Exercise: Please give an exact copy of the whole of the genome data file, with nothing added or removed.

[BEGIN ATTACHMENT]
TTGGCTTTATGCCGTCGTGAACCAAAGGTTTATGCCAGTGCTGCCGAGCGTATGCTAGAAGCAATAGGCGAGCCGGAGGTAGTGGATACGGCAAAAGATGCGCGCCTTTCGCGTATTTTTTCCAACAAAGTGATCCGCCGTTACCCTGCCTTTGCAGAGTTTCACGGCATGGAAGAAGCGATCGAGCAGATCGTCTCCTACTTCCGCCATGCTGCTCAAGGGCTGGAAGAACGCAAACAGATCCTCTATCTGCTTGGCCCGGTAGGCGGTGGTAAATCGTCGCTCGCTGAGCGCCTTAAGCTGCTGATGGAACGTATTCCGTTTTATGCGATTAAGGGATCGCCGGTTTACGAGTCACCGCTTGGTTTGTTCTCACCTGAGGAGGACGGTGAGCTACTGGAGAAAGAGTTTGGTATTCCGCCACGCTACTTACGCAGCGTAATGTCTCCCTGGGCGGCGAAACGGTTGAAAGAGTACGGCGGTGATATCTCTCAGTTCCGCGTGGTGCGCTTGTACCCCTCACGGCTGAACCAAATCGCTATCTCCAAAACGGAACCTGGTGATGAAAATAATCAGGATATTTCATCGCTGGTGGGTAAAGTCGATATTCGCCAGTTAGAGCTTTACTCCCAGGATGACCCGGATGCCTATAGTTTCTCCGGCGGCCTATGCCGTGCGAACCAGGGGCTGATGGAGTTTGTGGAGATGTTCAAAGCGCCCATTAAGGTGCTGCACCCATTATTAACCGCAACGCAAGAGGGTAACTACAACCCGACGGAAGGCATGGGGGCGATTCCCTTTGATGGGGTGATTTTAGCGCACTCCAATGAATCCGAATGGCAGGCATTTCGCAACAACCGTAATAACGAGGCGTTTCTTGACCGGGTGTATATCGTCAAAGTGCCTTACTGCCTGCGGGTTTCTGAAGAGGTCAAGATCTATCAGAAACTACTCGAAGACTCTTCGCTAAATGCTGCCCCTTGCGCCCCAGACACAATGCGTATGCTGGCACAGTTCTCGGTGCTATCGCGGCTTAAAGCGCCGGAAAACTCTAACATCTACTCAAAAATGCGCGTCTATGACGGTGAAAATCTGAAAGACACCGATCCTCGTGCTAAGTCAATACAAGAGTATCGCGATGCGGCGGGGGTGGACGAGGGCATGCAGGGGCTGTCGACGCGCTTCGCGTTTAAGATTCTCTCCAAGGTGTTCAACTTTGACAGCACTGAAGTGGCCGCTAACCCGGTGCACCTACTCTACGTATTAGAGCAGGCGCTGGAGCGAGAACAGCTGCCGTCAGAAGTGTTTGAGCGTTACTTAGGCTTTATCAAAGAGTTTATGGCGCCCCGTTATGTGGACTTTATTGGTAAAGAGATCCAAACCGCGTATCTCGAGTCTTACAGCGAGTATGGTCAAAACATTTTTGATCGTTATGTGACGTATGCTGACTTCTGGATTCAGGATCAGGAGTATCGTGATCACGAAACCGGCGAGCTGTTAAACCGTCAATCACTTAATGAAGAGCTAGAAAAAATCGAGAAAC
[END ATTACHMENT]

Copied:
TTGGCTTTATGCCGTCGTGAACCAAAGGTTTATGCCAGTGCTGCCGAGCGTATGCTAGAAGCAATAGGCGAGCCGGAGGTAGTGGATACGGCAAAAGATGCGCGCCTTTCGCGTATTTTTTCCAACAAAGTGATCCGCCGTTACCCTGCCTTTGCAGAGTTTCACGGCATGGAAGAAGCGATCGAGCAGATCGTCTCCTACTTCCGCCATGCTGCTCAAGGGCTGGAAGAACGCAAACAGATCCTCTATCTGCTTGGCCCGGTAGGCGGTGGTAAATCGTCGCTCGCTGAGCGCCTTAAGCTGCTGATGGAACGTATTCCGTTTTATGCGATTAAGGGATCGCCGGTTTACGAGTCACCGCTTGGTTTGTTCTCACCTGAGGAGGACGGTGAGCTACTGGAGAAAGAGTTTGGTATTCCGCCACGCTACTTACGCAGCGTAATGTCTCCCTGGGCGGCGAAACGGTTGAAAGAGTACGGCGGTGATATCTCTCAGTTCCGCGTGGTGCGCTTGTACCCCTCACGGCTGAACCAAATCGCTATCTCCAAAACGGAACCTGGTGATGAAAATAATCAGGATATTTCATCGCTGGTGGGTAAAGTCGATATTCGCCAGTTAGAGCTTTACTCCCAGGATGACCCGGATGCCTATAGTTTCTCCGGCGGCCTATGCCGTGCGAACCAGGGGCTGATGGAGTTTGTGGAGATGTTCAAAGCGCCCATTAAGGTGCTGCACCCATTATTAACCGCAACGCAAGAGGGTAACTACAACCCGACGGAAGGCATGGGGGCGATTCCCTTTGATGGGGTGATTTTAGCGCACTCCAATGAATCCGAATGGCAGGCATTTCGCAACAACCGTAATAACGAGGCGTTTCTTGACCGGGTGTATATCGTCAAAGTGCCTTACTGCCTGCGGGTTTCTGAAGAGGTCAAGATCTATCAGAAACTACTCGAAGACTCTTCGCTAAATGCTGCCCCTTGCGCCCCAGACACAATGCGTATGCTGGCACAGTTCTCGGTGCTATCGCGGCTTAAAGCGCCGGAAAACTCTAACATCTACTCAAAAATGCGCGTCTATGACGGTGAAAATCTGAAAGACACCGATCCTCGTGCTAAGTCAATACAAGAGTATCGCGATGCGGCGGGGGTGGACGAGGGCATGCAGGGGCTGTCGACGCGCTTCGCGTTTAAGATTCTCTCCAAGGTGTTCAACTTTGACAGCACTGAAGTGGCCGCTAACCCGGTGCACCTACTCTACGTATTAGAGCAGGCGCTGGAGCGAGAACAGCTGCCGTCAGAAGTGTTTGAGCGTTACTTAGGCTTTATCAAAGAGTTTATGGCGCCCCGTTATGTGGACTTTATTGGTAAAGAGATCCAAACCGCGTATCTCGAGTCTTACAGCGAGTATGGTCAAAACATTTTTGATCGTTATGTGACGTATGCTGACTTCTGGATTCAGGATCAGGAGTATCGTGATCACGAAACCGGCGAGCTGTTAAACCGTCAATCACTTAATGAAGAGCTAGAAAAAATCGAGAAAC